"The Grace of Saturn," captured by Cassini

If you think the craggy peak of Mount Everest or the snow-capped summit of Mount Fuji are stunning, look to Saturn for the coolest parts of Earth reproduced out in the cosmos.

The picture below depicts some of the tallest peaks observed in Saturn’s B ring system, jutting as high as 1.6 miles (2.5 kilometers). This phenomenon in the planet’s bands was captured by NASA’s Cassini spacecraft, which orbited the gas giant for 13 years until its mission came to an end in September 2017.

Join our private Dope Space Pics group on Facebook for more strange wonder.

While this interplanetary mountain range might seem like fresh powder resting atop rock formations, it’s anything but solid. Saturn’s many rings are made up of ice and rock particles that can be as infinitesimal as a micrometer or as large as couple of meters. These particles are constantly shifting and changing positions due to the gravitational force of multiple or small natural satellites orbiting Saturn — known as moonlets. Think of them like a sedimentary hula hoop constantly dancing around the celestial body.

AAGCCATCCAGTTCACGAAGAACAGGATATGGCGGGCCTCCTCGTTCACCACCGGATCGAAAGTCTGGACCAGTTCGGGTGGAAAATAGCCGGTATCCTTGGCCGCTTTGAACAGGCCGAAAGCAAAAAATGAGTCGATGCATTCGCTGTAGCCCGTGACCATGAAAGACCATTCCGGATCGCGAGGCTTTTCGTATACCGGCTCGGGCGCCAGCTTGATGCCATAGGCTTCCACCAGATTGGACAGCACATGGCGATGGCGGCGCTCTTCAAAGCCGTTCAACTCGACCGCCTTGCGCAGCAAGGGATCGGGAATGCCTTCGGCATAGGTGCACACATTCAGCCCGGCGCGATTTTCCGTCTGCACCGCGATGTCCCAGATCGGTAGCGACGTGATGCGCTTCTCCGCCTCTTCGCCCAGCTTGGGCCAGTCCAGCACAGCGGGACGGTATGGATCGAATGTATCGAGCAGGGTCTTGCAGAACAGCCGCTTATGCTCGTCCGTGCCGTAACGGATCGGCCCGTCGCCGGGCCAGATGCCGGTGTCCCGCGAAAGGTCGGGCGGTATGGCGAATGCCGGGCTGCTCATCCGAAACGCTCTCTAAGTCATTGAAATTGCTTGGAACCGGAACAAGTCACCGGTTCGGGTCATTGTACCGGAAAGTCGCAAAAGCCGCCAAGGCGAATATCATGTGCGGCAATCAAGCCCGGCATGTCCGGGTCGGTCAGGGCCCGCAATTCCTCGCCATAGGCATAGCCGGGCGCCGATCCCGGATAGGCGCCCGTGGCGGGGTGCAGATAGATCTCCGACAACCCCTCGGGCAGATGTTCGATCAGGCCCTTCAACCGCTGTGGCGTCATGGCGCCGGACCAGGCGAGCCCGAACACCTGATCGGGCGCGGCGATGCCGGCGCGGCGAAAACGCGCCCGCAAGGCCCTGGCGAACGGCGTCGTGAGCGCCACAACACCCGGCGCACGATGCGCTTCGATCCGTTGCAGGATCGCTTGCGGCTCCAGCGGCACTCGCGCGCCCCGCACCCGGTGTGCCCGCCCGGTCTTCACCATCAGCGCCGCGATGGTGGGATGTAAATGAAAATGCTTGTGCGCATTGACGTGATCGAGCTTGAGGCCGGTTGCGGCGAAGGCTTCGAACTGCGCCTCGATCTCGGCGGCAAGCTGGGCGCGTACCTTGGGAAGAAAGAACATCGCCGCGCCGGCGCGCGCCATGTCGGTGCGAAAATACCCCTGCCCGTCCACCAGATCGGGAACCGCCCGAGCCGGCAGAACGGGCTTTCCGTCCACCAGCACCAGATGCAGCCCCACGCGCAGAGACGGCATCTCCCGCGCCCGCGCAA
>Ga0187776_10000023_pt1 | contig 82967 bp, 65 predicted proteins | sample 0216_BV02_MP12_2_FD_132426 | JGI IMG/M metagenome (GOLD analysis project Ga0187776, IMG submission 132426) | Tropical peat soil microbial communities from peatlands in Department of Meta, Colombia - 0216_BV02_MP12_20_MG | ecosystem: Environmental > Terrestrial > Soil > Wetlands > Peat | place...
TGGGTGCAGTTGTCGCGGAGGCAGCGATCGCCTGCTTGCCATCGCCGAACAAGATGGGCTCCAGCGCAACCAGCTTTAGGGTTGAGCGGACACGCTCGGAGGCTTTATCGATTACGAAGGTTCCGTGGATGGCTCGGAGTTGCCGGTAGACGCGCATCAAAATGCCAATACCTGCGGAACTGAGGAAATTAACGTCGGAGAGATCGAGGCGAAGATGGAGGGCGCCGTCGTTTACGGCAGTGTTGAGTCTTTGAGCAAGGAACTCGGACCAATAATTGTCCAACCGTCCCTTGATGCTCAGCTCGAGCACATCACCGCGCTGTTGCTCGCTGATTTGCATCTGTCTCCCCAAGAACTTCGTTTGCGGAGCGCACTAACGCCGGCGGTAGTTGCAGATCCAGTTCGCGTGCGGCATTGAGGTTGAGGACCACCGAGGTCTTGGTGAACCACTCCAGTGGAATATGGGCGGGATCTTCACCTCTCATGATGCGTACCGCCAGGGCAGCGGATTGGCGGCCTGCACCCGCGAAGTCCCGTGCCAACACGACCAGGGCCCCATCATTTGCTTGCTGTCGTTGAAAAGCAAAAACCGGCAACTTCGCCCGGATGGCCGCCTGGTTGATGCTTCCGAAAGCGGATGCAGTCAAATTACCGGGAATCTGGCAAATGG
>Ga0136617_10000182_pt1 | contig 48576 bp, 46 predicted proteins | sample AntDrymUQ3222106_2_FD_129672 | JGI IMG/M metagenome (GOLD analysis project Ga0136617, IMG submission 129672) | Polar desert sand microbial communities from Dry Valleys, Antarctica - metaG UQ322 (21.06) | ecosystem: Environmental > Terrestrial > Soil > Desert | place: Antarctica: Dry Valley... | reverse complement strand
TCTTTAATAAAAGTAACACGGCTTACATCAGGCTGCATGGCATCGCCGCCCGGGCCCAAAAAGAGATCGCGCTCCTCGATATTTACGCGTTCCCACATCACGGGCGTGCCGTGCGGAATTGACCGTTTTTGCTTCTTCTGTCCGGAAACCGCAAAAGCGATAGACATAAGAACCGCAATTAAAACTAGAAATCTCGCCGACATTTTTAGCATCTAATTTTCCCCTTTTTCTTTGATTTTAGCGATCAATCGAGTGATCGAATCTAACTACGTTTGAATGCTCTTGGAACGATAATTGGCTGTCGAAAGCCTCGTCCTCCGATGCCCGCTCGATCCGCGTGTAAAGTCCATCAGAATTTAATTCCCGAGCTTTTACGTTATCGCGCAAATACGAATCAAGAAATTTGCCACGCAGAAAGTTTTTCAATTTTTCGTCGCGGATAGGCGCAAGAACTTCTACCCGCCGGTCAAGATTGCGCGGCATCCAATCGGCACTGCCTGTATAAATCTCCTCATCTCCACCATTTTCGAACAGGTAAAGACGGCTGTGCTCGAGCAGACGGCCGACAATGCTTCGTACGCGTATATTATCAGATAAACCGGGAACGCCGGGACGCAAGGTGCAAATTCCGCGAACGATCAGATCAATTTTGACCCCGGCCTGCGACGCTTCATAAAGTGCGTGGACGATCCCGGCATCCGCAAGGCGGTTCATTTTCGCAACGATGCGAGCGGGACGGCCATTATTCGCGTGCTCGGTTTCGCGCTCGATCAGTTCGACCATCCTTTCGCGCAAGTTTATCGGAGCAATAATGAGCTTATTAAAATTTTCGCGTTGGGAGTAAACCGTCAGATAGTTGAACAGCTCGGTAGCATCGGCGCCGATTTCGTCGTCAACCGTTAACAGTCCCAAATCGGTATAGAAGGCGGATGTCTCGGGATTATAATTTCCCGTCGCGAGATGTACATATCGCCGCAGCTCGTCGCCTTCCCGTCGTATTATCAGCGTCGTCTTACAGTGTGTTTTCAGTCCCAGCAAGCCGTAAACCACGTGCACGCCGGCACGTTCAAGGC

Saturn's B Ring "snowy peaks.'
Saturn's B Ring and its "snowy peaks."

Icy peaks like these aren’t terribly common. Normally, Saturn’s ring plane is about ten meters thick, but these tower over its other bands. They’re so tall that they cast a dramatic shadow that looks like something drawn by a seismograph.

The space between Saturn’s A and B rings — called the Cassini Division — seen at the top of the image is home to many of these moonlets. It’s possible that when these satellites pass by the rings, they lift the ice and rock particles in a splashing manner.

So if you were suddenly feeling inspired to take a ski trip in outer space, save yourself the trouble. You’d float right through…or faceplant on a hunk of ice.